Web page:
, Volume 216, Issue 1, pp 41-49
Date: 29 Oct 2011

Post-exercise depression in corticomotor excitability after dynamic movement: a general property of fatiguing and non-fatiguing exercise

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Abstract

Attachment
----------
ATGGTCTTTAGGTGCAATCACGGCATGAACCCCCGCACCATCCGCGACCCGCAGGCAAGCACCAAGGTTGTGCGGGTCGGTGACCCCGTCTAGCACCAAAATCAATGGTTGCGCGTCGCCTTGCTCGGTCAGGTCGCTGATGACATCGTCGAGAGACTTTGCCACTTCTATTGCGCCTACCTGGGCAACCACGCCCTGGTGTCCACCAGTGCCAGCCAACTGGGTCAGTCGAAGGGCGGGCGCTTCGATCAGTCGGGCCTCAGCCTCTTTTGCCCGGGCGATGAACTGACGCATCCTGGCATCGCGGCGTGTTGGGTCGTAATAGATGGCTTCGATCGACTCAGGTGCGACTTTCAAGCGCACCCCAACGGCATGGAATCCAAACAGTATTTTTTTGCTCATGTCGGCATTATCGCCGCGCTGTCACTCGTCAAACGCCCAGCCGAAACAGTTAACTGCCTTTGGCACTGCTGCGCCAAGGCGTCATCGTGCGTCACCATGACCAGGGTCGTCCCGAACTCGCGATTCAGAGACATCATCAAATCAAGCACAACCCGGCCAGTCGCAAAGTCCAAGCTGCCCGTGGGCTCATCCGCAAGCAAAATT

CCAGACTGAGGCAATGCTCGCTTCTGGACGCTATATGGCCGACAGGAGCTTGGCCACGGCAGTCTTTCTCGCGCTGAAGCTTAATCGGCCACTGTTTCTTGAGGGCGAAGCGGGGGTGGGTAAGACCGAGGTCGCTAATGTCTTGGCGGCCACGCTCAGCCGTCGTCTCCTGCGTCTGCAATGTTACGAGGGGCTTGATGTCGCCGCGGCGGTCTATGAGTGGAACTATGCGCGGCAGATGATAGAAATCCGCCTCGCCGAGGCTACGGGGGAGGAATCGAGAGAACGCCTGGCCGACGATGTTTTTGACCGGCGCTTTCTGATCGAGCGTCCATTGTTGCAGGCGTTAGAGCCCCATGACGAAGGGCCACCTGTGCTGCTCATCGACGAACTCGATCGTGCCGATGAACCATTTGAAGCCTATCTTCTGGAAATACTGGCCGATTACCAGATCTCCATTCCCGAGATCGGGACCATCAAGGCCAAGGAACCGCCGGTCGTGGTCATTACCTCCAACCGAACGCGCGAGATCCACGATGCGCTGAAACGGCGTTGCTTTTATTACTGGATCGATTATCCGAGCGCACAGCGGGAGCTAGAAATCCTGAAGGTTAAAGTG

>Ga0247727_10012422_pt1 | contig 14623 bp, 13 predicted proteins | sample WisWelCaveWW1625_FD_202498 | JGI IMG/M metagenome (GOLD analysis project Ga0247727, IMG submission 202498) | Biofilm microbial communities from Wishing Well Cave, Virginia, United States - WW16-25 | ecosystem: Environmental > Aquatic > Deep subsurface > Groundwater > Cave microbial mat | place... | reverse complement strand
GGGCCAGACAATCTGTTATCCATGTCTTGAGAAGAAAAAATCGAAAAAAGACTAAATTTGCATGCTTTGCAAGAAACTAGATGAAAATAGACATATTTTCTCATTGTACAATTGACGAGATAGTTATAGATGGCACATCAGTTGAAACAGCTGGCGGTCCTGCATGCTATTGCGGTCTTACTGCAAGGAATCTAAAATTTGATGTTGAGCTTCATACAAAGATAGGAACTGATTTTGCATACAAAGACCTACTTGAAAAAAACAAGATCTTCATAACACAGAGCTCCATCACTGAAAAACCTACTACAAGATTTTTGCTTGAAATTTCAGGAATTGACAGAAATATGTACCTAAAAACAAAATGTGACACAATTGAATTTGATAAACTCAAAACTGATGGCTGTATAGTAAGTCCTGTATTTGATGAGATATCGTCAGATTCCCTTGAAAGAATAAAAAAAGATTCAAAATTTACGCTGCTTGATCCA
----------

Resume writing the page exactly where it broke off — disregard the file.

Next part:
Transcranial magnetic stimulation has been used to study changes in central excitability associated with motor tasks. Recently, we reported that a finger flexion–extension task performed at a maximal voluntary rate (MVR) could not be sustained and that this was not due to muscle fatigue, but was more likely a breakdown in central motor control. To determine the central changes that accompany this type of movement task, we tracked motor-evoked potential (MEP) amplitude from the first dorsal interosseous (FDI) and abductor pollicis brevis (APB) muscles of the dominant hand in normal subjects for 20 min after a 10 sec index finger flexion–extension task performed at MVR and at a moderate sustainable rate (MSR) and half the MSR (MSR/2). The FDI MEP amplitude was reduced for up to 6–8 min after each of the tasks but there was a greater and longer-lasting reduction after the MSR and MSR/2 tasks compared to the MVR task. There was a similar reduction in the amplitude of the FDI MEP after a 10 sec cyclic index finger abduction–adduction task when the FDI was acting as the prime mover. The amplitude of the MEP recorded from the inactive APB was also reduced after the flexion–extension tasks, but to a lesser degree and for a shorter duration. Measurements of short-interval cortical inhibition revealed an increase in inhibition after all of the finger flexion–extension tasks, with the MSR task being associated with the greatest degree of inhibition. These findings indicate that a demanding MVR finger movement task is followed by a period of reduced corticomotor excitability and increased intracortical inhibition. However, these changes also occur with and are greater with slower rates of movement and are not specific for motor demand, but may be indicative of adaptive changes in the central motor pathway after a period of repetitive movement.